Feb 3, 2023

New semiconducting borophene paves the way for the lightest high-performance transistor

Posted by in categories: biotech/medical, chemistry, computing

In the year 1,808, French chemists Joseph-Louis Gay-Lussac and Louis-Jacques Thenard, and independently, English chemist Humphry Davy, discovered the fifth element of the periodic table—boron. In crystalline form, boron primarily possesses three polymorphs, i.e., three distinct unit cell configurations: α-rhombohedral, β-rhombohedral, and β-tetragonal, among 16 possible bulk allotropes.

The unique properties of this element have resulted in its use in numerous applications, including chemistry, , life sciences, energy research and electronics. Moreover, based on studies conducted over the past decade, has significant potential for use in pharmaceutical drug design as it plays an essential role in bone growth and maintenance, wound healing, prevention of vitamin-D deficiency and other processes.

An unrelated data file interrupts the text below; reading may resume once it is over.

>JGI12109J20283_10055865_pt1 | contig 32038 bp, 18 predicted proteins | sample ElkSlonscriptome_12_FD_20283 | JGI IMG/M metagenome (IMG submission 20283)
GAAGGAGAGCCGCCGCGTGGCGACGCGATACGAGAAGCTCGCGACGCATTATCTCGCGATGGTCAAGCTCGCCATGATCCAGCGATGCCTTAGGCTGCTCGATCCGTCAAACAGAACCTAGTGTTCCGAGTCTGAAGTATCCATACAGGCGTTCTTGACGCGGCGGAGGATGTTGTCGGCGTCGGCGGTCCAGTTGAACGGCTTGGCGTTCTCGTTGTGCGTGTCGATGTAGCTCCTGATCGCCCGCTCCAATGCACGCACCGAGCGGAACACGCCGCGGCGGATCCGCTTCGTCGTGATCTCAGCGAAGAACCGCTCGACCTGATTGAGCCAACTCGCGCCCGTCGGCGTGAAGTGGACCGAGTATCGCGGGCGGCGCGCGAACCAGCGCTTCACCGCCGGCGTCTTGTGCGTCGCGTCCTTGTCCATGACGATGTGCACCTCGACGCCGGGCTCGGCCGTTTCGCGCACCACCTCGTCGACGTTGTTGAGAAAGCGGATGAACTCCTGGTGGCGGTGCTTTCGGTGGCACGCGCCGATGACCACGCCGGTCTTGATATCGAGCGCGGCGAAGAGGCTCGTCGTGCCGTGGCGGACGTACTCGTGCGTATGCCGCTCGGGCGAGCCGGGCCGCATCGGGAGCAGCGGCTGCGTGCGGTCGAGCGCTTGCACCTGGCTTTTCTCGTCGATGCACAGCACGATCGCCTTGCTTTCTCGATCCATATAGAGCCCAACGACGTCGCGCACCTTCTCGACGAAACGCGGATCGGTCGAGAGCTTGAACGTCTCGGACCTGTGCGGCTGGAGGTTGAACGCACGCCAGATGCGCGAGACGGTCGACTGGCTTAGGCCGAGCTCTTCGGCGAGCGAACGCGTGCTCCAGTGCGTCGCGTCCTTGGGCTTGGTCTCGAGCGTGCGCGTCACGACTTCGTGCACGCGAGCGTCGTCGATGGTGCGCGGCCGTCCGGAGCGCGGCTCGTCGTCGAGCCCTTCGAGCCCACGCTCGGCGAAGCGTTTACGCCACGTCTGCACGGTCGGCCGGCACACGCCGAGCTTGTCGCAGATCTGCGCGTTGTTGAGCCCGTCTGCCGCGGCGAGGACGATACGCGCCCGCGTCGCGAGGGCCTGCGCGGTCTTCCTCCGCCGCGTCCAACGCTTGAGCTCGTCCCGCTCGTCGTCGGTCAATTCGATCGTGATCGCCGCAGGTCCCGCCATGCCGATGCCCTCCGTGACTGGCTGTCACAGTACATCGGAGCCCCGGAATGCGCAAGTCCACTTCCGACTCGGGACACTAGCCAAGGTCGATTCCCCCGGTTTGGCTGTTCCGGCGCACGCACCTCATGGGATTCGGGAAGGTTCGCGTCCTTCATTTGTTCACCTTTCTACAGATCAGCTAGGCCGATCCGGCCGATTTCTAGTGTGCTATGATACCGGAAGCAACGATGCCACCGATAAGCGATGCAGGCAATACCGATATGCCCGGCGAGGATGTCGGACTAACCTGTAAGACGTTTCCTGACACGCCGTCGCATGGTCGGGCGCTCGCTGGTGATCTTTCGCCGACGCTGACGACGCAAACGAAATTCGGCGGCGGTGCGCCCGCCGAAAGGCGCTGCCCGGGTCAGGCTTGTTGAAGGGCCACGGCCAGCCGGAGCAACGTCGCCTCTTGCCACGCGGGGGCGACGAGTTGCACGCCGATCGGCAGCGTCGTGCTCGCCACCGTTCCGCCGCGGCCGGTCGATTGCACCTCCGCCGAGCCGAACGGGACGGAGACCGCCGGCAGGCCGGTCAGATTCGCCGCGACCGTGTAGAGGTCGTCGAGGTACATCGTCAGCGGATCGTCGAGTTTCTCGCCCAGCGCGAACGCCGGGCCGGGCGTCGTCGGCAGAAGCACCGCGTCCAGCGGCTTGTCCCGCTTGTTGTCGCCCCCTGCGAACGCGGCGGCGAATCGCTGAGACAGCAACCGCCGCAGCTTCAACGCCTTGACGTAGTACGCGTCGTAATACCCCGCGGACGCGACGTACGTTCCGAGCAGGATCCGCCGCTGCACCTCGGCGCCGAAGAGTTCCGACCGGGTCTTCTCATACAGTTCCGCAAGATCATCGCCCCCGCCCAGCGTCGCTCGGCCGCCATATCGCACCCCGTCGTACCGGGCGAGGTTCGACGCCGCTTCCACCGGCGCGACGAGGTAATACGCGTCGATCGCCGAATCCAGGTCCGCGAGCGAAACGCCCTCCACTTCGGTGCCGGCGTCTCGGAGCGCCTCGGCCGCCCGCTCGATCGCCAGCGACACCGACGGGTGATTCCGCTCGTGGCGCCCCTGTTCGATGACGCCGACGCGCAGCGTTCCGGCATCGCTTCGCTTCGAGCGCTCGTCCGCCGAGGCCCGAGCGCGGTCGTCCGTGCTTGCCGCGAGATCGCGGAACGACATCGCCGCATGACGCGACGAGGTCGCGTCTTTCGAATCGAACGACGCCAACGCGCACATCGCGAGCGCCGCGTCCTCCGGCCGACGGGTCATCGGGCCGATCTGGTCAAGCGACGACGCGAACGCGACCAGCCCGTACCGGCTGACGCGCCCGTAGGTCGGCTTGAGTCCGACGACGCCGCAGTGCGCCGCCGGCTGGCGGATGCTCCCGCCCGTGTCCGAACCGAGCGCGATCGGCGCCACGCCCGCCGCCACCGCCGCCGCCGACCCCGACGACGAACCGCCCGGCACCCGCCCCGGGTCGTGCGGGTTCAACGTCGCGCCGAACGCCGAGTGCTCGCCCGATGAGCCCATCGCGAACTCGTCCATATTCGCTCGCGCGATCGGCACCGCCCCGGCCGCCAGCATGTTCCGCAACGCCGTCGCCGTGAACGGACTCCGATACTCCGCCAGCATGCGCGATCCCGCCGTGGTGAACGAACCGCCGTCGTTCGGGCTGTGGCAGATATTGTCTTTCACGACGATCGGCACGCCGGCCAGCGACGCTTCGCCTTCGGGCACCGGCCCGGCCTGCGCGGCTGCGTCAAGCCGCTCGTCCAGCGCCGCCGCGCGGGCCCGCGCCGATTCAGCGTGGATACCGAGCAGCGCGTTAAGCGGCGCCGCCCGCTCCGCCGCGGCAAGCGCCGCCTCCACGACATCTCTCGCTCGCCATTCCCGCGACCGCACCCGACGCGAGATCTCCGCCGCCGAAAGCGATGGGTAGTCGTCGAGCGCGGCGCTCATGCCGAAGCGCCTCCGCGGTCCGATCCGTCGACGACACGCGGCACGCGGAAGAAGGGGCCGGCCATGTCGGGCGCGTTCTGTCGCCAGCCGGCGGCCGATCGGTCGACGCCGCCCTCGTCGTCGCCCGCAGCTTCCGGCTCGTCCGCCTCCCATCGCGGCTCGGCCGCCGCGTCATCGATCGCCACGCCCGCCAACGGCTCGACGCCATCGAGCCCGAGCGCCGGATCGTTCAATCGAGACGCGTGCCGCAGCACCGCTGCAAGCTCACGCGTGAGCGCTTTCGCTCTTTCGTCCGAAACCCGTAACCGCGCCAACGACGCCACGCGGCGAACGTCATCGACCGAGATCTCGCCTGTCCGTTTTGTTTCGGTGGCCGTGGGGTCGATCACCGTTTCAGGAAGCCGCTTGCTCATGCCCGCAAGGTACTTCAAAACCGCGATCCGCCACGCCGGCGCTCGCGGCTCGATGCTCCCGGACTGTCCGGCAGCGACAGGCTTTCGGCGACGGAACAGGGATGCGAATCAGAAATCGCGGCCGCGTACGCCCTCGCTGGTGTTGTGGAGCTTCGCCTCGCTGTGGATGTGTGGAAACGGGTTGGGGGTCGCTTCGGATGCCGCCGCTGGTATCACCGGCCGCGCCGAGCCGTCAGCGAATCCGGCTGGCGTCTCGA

In the periodic table of elements, boron lies to the left of carbon, which causes boron to have similar valence orbitals but a shorter covalent radius. In contrast to carbon, which favors a 2D (two-dimensional) layered structure (aka graphite) in its bulk form, the bulk allotropes of boron are composed of B12 icosahedral cages. As a result, it was challenging to experimentally realize a 2D atomic network of boron, also known as borophene, until 2015.

Leave a reply